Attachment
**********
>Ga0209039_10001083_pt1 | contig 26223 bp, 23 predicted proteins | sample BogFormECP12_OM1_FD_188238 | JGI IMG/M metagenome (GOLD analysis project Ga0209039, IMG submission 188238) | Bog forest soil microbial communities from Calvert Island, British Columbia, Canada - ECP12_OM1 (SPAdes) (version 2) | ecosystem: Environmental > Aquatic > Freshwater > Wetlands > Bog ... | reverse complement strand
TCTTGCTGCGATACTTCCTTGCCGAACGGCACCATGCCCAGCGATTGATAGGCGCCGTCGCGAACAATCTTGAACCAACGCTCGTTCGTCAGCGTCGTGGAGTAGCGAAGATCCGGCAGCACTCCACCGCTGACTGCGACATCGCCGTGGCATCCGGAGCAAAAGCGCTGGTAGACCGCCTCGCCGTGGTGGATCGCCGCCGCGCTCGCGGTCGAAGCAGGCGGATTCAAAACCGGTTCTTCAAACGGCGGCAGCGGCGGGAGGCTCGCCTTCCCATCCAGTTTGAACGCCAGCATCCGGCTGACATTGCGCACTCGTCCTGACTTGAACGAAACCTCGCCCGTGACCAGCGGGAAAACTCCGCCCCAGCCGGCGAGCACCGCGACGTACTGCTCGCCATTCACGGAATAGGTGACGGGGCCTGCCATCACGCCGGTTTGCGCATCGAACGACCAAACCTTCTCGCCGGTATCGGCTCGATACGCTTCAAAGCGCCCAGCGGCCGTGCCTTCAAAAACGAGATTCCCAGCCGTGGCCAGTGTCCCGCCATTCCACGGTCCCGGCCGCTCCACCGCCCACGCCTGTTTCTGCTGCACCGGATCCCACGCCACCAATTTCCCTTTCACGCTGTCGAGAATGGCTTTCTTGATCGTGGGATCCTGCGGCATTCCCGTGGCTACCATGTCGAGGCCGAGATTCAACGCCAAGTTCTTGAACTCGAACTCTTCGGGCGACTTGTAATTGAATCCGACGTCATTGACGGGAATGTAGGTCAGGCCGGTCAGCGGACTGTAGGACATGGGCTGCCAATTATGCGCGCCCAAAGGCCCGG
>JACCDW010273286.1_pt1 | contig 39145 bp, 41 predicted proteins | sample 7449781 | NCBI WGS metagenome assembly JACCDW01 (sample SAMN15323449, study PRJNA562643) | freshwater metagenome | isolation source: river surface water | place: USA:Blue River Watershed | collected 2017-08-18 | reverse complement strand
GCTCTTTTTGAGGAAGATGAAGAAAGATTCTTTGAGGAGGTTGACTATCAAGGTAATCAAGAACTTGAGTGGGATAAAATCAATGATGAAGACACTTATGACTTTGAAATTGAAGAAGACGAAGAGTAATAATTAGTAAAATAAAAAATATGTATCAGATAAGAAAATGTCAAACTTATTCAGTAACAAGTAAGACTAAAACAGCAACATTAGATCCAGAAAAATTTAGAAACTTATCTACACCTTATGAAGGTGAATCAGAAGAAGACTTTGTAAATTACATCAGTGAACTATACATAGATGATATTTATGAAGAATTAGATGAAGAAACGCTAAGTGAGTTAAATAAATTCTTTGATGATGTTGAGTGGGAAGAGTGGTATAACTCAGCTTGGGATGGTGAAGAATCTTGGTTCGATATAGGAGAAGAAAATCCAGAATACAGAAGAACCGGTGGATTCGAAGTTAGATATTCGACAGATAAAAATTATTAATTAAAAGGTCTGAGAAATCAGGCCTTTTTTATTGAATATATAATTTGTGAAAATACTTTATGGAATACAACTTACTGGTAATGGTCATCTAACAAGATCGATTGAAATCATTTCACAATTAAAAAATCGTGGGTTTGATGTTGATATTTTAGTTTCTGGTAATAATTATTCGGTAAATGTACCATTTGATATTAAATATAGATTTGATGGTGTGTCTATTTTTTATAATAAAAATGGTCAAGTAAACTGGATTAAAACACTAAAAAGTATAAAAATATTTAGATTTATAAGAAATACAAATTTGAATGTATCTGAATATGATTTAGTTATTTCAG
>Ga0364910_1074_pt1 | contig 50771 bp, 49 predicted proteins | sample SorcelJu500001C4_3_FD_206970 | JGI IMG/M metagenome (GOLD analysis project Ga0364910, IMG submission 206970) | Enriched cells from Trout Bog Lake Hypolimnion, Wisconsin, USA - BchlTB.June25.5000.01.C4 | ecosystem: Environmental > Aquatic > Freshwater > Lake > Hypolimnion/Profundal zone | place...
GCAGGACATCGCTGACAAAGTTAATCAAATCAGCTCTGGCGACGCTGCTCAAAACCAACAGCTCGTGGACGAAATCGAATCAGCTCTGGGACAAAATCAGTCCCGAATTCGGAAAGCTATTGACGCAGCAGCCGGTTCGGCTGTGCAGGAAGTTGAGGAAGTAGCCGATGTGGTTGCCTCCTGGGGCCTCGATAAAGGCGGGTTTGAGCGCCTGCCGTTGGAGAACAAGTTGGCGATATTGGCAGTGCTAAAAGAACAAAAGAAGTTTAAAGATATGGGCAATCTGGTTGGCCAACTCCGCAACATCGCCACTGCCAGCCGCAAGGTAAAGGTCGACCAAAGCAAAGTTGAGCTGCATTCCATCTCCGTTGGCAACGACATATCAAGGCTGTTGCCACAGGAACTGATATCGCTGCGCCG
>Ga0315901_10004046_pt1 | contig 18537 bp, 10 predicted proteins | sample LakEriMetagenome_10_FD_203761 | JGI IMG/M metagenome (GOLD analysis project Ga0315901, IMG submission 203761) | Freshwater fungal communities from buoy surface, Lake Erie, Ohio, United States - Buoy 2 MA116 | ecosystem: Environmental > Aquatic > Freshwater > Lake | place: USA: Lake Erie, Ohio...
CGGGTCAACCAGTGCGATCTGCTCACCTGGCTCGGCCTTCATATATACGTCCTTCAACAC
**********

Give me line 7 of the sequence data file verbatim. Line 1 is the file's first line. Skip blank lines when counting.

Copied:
>Ga0315901_10004046_pt1 | contig 18537 bp, 10 predicted proteins | sample LakEriMetagenome_10_FD_203761 | JGI IMG/M metagenome (GOLD analysis project Ga0315901, IMG submission 203761) | Freshwater fungal communities from buoy surface, Lake Erie, Ohio, United States - Buoy 2 MA116 | ecosystem: Environmental > Aquatic > Freshwater > Lake | place: USA: Lake Erie, Ohio...